Data that continues to indicate an increase in demand for care, from mental and behavioral health to substance use disorder treatment, also acts as a predictor for the emotional and mental states of providers.
By definition, burnout means a reduction in fuel through use, and despite its more mechanical inference, it absolutely applies to providers in the mental health space from time to time. A long-standing provider shortage, coupled with an increased demand for treatment, a nation still adjusting to the impacts of the pandemic, and an opioid epidemic is creating an environment ripe for burnout.
The American Psychological Association published a story earlier this year with the headline, “Practitioners are overworked and burned out,” directly addressing the situation with little margin for interpretation.
The report noted that almost half of psychologists said they were experiencing burnout and almost half said they were unable to meet the demand for care they were seeing.
Of course, burnout for providers in the mental health industry is not new, as surveys from more than a decade ago also point to high levels of burnout. However, recent events, including the pandemic, economic challenges, social discord and a reduced stigma surrounding mental health care have fostered a rising demand for care.
Providers offering care to patients in need, whether they are in an office setting or working remotely like the providers at innovaTel, have to instill self-care habits that allow them to take care of themselves.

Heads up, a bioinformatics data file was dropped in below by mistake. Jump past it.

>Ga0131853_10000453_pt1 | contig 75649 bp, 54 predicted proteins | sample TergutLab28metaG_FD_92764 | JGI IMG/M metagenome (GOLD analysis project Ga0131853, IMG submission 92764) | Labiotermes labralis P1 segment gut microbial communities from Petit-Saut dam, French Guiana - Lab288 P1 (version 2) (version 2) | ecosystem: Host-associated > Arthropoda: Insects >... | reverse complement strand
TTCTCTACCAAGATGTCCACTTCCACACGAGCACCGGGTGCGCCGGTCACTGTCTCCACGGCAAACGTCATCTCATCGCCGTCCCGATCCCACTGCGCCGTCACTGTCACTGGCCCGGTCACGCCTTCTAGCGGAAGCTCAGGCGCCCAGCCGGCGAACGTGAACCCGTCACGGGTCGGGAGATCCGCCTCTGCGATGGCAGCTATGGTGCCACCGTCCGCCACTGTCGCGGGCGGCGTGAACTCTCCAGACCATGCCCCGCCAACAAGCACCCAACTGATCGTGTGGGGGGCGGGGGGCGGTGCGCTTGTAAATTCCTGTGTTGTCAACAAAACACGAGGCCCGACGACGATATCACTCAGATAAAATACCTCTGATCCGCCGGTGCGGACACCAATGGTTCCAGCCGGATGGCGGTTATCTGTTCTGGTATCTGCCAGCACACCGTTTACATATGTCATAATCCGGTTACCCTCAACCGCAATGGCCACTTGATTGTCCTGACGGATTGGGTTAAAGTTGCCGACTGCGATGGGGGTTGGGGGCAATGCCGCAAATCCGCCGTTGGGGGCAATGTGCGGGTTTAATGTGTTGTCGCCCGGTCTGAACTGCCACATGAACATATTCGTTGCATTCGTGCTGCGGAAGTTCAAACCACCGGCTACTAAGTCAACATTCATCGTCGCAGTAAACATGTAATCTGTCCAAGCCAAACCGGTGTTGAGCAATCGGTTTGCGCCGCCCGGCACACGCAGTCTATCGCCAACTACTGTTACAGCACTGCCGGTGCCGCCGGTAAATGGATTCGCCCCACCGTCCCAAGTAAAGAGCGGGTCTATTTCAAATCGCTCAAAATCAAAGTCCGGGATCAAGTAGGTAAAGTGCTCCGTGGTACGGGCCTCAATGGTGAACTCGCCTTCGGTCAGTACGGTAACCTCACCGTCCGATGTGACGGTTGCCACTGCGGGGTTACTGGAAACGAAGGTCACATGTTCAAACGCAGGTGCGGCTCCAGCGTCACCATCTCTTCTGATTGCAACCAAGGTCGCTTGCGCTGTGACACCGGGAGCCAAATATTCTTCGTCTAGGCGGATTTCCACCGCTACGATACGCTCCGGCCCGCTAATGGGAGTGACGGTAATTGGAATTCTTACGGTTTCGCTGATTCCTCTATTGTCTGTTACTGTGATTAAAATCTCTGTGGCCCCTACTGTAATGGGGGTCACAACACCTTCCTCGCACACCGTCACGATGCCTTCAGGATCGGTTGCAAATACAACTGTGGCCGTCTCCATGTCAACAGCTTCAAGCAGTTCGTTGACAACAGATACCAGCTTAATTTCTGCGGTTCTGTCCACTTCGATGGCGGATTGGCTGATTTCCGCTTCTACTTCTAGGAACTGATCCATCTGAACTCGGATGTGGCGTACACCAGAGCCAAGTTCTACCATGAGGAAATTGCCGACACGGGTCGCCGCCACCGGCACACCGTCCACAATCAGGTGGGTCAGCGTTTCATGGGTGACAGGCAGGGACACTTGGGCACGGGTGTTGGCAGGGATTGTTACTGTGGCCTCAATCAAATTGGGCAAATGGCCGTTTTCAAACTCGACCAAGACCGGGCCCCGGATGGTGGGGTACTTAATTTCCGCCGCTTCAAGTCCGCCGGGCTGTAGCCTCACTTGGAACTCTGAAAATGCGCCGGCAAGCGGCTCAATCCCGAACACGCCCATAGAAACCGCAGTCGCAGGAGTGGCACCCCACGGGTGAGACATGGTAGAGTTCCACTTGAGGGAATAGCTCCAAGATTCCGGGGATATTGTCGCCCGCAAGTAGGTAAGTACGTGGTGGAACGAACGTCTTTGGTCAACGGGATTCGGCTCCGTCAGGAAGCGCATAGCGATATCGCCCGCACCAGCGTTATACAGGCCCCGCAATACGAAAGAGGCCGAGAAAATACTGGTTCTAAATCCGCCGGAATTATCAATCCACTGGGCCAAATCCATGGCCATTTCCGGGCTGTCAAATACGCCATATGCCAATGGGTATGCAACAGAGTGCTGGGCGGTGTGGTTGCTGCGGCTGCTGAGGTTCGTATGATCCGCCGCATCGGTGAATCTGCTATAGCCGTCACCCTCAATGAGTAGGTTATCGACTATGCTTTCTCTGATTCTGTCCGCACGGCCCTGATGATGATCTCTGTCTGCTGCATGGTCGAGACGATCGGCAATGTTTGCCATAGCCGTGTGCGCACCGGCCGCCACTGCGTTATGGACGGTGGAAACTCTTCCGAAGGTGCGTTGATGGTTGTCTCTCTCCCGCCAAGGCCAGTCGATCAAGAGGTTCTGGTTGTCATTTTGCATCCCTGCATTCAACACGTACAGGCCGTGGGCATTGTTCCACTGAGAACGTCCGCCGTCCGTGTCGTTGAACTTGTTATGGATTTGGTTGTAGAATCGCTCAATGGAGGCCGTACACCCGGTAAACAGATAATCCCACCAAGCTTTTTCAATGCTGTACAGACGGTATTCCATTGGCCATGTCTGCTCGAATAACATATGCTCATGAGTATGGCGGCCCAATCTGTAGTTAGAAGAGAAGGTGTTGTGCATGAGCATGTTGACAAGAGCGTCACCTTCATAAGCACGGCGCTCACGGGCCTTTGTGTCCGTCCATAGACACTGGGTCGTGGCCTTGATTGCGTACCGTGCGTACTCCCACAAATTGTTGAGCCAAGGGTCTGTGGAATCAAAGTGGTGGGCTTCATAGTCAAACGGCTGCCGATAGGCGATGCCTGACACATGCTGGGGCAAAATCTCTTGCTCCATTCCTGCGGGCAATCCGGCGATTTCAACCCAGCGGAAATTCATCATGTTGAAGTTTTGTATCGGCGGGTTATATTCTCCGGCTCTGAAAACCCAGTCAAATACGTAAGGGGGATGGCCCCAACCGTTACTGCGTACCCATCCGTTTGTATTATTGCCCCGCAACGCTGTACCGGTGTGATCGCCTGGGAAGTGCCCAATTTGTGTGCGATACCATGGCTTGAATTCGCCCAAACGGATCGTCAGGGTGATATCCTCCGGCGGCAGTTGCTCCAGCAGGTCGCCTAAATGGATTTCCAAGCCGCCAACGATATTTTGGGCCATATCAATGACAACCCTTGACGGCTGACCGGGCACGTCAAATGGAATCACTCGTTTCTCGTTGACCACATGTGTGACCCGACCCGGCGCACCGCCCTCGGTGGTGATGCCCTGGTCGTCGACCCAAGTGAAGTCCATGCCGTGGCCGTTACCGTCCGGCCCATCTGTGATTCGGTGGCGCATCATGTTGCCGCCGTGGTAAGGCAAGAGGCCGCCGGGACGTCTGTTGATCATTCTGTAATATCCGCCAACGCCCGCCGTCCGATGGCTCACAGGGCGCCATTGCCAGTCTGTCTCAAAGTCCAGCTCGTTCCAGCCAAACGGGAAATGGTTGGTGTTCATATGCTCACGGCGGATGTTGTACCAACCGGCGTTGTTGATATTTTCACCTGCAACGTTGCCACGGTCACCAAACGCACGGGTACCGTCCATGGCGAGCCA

The Mayo Clinic refers to self-care as a mental fitness routine, bringing together a balance of practices and activities that aren’t related to work. Those elements include physical fitness, nurturing a supportive network, committing to personal growth, focusing on realistic optimism and becoming involved in a purposeful activity.
Other tips for self-care designed to stave off burnout include creating healthy boundaries between work and personal time. Reports throughout the pandemic, as people moved increasingly to remote work, indicated that many professionals across a variety of industries struggled with this issue.
However, at innovaTel, we encourage our remote providers to create and enforce work and life boundaries in order to foster a healthy balance between the two.
Perhaps most importantly, providers offering mental health, behavioral health and substance use disorder treatment need to make self-care a repetitive practice. While explaining the components of a mental fitness routine, the Mayo Clinic emphasized that repetition commits those elements to muscle memory — in much the same way motorists can drive to the same place over and over again without even thinking about it.
While the occasional self-care themed weekend away or fitness class may temporarily relieve stress, it may not offer the ongoing benefits that come with a holistic routine.
It is often said that those with an expertise in a certain area will put themselves last for that service, and when it comes to mental health and professional burnout, providers need to be cognizant that they’re susceptible to the same situation.
To learn more about how our remote providers have opportunities to create a better work-life balance, discover a career with innovaTel Telepsychiatry.